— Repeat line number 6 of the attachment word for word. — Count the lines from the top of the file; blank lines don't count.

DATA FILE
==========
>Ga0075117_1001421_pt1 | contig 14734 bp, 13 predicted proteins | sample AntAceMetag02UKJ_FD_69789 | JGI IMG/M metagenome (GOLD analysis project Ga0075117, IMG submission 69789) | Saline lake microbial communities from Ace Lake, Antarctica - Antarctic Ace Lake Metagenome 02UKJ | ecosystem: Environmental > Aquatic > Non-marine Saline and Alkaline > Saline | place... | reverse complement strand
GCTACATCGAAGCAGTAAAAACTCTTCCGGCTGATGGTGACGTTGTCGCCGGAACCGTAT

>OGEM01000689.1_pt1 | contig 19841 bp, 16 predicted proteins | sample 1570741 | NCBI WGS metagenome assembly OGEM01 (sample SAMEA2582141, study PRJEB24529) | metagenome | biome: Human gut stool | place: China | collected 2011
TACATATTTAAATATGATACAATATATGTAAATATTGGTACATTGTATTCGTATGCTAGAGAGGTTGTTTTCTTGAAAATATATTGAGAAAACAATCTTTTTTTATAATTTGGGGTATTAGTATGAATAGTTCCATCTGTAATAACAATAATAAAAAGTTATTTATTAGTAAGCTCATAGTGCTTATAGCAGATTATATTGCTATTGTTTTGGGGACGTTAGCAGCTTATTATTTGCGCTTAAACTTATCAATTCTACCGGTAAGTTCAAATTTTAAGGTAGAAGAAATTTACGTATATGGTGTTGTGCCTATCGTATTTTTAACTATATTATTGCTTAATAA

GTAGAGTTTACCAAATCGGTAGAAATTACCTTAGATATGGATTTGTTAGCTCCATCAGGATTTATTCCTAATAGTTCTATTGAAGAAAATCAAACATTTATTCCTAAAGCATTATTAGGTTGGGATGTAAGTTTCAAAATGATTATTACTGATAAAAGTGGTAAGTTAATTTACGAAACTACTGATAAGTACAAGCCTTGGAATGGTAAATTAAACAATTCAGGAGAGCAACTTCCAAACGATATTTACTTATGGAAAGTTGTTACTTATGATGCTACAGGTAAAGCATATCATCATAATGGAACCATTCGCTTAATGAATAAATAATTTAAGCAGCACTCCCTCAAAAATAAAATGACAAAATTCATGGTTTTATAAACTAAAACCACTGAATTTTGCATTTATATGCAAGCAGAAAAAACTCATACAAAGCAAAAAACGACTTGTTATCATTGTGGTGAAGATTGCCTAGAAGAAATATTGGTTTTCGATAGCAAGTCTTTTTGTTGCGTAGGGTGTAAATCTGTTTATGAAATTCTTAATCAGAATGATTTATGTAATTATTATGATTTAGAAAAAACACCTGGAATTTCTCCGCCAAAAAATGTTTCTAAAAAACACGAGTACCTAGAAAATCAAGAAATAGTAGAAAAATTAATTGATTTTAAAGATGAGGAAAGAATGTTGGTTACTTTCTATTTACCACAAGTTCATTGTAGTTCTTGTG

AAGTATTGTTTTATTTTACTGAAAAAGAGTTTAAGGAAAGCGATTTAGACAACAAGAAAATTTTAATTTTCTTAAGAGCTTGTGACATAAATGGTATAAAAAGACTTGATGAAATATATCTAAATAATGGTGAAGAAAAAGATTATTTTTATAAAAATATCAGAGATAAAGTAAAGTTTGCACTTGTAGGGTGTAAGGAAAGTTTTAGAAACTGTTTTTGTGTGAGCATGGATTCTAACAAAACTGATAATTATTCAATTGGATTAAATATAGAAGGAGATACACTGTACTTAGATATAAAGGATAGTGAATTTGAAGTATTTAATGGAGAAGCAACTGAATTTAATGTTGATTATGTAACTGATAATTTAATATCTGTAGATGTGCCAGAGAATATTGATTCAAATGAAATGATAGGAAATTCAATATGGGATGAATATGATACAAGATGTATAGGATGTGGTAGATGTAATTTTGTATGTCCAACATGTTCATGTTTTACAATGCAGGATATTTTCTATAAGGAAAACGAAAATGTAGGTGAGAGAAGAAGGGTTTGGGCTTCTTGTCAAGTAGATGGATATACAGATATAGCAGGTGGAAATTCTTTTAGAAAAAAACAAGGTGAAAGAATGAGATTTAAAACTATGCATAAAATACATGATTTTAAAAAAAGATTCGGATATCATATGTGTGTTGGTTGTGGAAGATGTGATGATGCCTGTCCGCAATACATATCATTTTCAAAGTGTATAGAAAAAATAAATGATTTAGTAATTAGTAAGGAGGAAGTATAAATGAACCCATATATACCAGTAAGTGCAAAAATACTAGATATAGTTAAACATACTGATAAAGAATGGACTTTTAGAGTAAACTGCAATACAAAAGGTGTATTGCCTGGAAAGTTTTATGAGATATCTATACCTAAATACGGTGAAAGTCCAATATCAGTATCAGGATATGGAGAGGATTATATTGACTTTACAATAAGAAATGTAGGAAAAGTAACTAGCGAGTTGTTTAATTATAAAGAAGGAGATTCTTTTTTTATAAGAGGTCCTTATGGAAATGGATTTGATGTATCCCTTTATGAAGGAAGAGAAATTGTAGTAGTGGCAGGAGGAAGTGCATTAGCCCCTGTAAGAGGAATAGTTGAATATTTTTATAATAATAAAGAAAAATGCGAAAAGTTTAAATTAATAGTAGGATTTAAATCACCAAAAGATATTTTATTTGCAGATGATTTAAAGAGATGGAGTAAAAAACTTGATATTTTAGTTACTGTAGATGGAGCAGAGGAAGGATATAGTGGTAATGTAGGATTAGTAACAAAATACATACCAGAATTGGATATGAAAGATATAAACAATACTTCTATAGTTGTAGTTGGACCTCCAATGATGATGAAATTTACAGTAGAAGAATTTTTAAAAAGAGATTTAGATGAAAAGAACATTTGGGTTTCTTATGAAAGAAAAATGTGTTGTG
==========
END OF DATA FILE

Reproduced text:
AAGTATTGTTTTATTTTACTGAAAAAGAGTTTAAGGAAAGCGATTTAGACAACAAGAAAATTTTAATTTTCTTAAGAGCTTGTGACATAAATGGTATAAAAAGACTTGATGAAATATATCTAAATAATGGTGAAGAAAAAGATTATTTTTATAAAAATATCAGAGATAAAGTAAAGTTTGCACTTGTAGGGTGTAAGGAAAGTTTTAGAAACTGTTTTTGTGTGAGCATGGATTCTAACAAAACTGATAATTATTCAATTGGATTAAATATAGAAGGAGATACACTGTACTTAGATATAAAGGATAGTGAATTTGAAGTATTTAATGGAGAAGCAACTGAATTTAATGTTGATTATGTAACTGATAATTTAATATCTGTAGATGTGCCAGAGAATATTGATTCAAATGAAATGATAGGAAATTCAATATGGGATGAATATGATACAAGATGTATAGGATGTGGTAGATGTAATTTTGTATGTCCAACATGTTCATGTTTTACAATGCAGGATATTTTCTATAAGGAAAACGAAAATGTAGGTGAGAGAAGAAGGGTTTGGGCTTCTTGTCAAGTAGATGGATATACAGATATAGCAGGTGGAAATTCTTTTAGAAAAAAACAAGGTGAAAGAATGAGATTTAAAACTATGCATAAAATACATGATTTTAAAAAAAGATTCGGATATCATATGTGTGTTGGTTGTGGAAGATGTGATGATGCCTGTCCGCAATACATATCATTTTCAAAGTGTATAGAAAAAATAAATGATTTAGTAATTAGTAAGGAGGAAGTATAAATGAACCCATATATACCAGTAAGTGCAAAAATACTAGATATAGTTAAACATACTGATAAAGAATGGACTTTTAGAGTAAACTGCAATACAAAAGGTGTATTGCCTGGAAAGTTTTATGAGATATCTATACCTAAATACGGTGAAAGTCCAATATCAGTATCAGGATATGGAGAGGATTATATTGACTTTACAATAAGAAATGTAGGAAAAGTAACTAGCGAGTTGTTTAATTATAAAGAAGGAGATTCTTTTTTTATAAGAGGTCCTTATGGAAATGGATTTGATGTATCCCTTTATGAAGGAAGAGAAATTGTAGTAGTGGCAGGAGGAAGTGCATTAGCCCCTGTAAGAGGAATAGTTGAATATTTTTATAATAATAAAGAAAAATGCGAAAAGTTTAAATTAATAGTAGGATTTAAATCACCAAAAGATATTTTATTTGCAGATGATTTAAAGAGATGGAGTAAAAAACTTGATATTTTAGTTACTGTAGATGGAGCAGAGGAAGGATATAGTGGTAATGTAGGATTAGTAACAAAATACATACCAGAATTGGATATGAAAGATATAAACAATACTTCTATAGTTGTAGTTGGACCTCCAATGATGATGAAATTTACAGTAGAAGAATTTTTAAAAAGAGATTTAGATGAAAAGAACATTTGGGTTTCTTATGAAAGAAAAATGTGTTGTG